Impact of bacterial DMS production on [DMS/P] under ocean acidification (KOSMOS_2.0): insights from the subtropics.

Kerstin Suffrian1, Kevin Posman1, Patricia Matrai2, Peter D. Countway1, Stephen D Archer2 and Scientific Team of KOSMOS, (1)Bigelow Lab for Ocean Sciences, East Boothbay, ME, United States, (2)Bigelow Laboratory for Ocean Sciences, East Boothbay, ME, United States
Marine dimethyl sulfide (DMS), a ubiquitous atmospheric trace gas, comprises the largest source of sulphur to the atmosphere. So far, temperate and high-latitude ocean acidification (OA) mesocosm experiments point to a decrease of this precursor for cloud condensation nuclei, leading to fewer clouds, and resulting in an increased radiative force. To our knowledge no experiments have yet been carried out which address multiple forcings (temperature and pCO2) in the subtropics. We thus joined the 55-day KOSMOS large mesocosm experiment on Gran Canaria to investigate if the observed decrease could be global. As subtropical and tropical oceans comprise a large proportion of the world’s oceans, we were i.a. interested if 1) increasing ocean acidification in a subtropical environment would also decrease [DMS], and if 2) bacterial DMS production could explain a large part of potential decreases.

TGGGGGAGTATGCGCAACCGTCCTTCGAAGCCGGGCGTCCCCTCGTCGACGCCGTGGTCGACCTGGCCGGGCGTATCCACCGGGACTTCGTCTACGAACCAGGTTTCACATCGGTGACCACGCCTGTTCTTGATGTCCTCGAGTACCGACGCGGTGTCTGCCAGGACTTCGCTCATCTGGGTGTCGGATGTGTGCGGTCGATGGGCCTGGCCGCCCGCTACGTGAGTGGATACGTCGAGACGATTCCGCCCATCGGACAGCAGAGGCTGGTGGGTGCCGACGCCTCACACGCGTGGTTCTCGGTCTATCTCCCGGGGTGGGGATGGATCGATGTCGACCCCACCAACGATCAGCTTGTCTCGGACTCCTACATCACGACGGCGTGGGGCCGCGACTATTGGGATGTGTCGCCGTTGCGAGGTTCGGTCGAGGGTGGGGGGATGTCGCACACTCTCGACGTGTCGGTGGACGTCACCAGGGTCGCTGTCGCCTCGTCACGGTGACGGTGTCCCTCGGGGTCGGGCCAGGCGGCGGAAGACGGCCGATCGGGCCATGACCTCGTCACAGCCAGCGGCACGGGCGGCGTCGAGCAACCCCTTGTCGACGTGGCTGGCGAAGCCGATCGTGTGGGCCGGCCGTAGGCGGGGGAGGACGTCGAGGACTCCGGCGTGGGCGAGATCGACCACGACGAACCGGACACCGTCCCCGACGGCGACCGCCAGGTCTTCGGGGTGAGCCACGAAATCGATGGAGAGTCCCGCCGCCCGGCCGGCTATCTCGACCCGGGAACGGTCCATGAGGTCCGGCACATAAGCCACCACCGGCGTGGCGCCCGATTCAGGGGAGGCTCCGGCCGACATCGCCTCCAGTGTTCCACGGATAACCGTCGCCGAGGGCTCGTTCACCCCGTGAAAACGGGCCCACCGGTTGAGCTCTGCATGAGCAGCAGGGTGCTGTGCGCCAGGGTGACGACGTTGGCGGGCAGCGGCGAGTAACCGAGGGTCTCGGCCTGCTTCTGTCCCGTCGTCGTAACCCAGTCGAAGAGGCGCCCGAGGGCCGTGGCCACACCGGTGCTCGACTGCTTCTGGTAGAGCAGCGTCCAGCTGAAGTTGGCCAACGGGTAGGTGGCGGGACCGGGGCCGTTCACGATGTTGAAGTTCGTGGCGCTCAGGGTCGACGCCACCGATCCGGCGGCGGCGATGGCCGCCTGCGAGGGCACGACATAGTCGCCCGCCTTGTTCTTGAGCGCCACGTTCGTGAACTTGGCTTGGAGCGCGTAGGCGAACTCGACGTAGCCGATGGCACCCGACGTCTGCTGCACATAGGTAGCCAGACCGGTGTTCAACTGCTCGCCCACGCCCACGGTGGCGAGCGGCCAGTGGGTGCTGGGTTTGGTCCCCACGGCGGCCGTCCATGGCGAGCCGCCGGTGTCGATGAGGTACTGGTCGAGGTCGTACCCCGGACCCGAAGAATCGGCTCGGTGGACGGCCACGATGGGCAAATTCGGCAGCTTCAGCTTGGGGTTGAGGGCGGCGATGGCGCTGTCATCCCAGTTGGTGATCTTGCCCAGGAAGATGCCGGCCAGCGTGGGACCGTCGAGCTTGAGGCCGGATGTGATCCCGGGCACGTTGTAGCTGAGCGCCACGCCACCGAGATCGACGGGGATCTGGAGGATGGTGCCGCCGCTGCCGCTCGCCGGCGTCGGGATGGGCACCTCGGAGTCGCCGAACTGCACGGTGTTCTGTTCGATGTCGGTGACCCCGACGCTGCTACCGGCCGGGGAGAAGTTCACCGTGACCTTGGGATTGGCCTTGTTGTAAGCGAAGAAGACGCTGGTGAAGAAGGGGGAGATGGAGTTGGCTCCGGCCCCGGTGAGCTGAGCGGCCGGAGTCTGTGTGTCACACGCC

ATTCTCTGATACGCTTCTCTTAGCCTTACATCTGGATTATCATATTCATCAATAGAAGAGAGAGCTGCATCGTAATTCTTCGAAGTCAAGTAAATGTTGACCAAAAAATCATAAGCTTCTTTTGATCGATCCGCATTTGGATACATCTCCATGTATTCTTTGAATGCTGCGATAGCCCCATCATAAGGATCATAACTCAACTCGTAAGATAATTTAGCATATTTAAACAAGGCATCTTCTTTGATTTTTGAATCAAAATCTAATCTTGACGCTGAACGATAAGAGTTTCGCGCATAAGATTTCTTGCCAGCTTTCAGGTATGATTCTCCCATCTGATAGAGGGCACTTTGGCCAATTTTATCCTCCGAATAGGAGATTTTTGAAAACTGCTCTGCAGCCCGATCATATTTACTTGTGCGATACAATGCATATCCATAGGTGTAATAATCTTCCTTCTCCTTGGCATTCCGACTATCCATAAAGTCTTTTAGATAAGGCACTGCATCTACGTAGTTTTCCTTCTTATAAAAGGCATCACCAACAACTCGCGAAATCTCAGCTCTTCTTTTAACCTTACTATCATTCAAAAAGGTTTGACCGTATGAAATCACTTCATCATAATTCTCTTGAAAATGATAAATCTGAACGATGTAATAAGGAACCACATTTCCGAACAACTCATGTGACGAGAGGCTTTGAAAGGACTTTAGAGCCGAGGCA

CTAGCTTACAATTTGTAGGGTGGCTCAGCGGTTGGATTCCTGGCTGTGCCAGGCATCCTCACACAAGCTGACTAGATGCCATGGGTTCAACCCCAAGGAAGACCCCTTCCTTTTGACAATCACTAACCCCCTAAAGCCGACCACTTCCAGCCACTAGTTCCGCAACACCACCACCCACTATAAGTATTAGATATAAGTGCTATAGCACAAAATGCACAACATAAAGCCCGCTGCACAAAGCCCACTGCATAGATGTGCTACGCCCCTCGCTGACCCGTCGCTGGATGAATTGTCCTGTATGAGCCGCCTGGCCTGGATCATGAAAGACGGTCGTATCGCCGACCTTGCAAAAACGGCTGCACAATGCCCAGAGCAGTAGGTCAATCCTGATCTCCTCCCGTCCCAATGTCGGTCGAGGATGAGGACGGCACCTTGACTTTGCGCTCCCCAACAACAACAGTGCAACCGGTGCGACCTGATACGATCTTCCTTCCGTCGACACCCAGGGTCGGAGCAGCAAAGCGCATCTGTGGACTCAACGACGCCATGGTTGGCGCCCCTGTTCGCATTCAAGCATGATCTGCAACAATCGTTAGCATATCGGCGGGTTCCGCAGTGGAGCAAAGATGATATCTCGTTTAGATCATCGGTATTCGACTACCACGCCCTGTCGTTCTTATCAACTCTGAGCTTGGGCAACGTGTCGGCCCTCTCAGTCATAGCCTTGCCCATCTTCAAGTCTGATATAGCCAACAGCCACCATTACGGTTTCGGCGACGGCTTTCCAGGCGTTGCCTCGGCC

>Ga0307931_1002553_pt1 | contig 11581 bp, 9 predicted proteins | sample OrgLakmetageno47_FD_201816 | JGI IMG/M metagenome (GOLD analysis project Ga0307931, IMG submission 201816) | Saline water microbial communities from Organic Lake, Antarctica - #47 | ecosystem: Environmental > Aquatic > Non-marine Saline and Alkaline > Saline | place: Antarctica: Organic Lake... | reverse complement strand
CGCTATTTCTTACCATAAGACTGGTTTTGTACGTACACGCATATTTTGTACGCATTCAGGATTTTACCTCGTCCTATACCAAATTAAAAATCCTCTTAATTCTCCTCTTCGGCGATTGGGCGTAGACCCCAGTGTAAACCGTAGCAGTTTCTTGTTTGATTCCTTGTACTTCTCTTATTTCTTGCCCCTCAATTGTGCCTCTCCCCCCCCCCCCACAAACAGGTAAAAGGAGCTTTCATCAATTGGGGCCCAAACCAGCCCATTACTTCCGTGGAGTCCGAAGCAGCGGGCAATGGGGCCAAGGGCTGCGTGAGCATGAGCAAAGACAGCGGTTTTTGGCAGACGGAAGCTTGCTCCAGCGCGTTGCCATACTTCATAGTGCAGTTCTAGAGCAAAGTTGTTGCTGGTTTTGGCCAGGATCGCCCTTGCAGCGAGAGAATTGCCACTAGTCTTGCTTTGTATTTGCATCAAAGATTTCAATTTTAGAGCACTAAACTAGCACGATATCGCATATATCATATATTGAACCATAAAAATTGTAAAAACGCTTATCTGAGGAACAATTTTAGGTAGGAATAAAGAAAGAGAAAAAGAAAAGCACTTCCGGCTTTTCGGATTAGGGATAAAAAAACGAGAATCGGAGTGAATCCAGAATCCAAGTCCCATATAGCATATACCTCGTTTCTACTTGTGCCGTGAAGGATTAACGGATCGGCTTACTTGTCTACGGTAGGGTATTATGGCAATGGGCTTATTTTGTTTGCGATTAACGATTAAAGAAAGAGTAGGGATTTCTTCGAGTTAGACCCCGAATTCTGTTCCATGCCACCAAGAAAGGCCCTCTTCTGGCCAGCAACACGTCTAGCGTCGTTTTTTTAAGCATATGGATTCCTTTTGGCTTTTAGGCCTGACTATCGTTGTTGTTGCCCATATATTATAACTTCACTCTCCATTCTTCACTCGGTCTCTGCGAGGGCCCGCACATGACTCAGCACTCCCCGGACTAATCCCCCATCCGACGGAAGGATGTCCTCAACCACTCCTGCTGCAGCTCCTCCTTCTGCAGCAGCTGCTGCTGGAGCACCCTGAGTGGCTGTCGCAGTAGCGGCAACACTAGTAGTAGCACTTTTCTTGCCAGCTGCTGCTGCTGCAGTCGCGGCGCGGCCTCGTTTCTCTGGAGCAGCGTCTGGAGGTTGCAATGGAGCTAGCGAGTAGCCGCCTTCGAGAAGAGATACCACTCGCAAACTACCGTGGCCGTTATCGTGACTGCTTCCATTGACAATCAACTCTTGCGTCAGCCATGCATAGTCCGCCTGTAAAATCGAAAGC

Here we focus on the first phase (day 1-23), showing the impact of OA on [DMS] and [DMSP] (dimethylsulfoniopropionate). Bacteria are thought to be the main DMS producers, so we used 35S-DMSP as a tracer to investigate the impact of bacterial DMS production on observed [DMS] decreases correlated with increasing OA.

[DMS] showed a strong inverse correlation with [H+] (-50% vs. ambient control). [DMSPp] (-37%) and [DMSPd] (-20%) also decreased with increasing [H+]. Our results support findings from higher latitude mesocosm experiments, thus suggesting the effect might be global. Bacterial DMS production rates, their rate constants, and yields during the peak in [DMS] were negatively correlated with [H+] on single days, while gross DMS-production was high enough to support observed [DMS] increases. Bacterial DMSP uptake rates and DMS production rates were not correlated with [H+] on any other day. Bacterial effects alone are thus not enough to explain observed changes in standing stocks. We will further explore the results by normalizing to bacterial protein production, cell abundance, and potential changes in gene expression, and finally link DMS/P metabolism to diversity (in progress).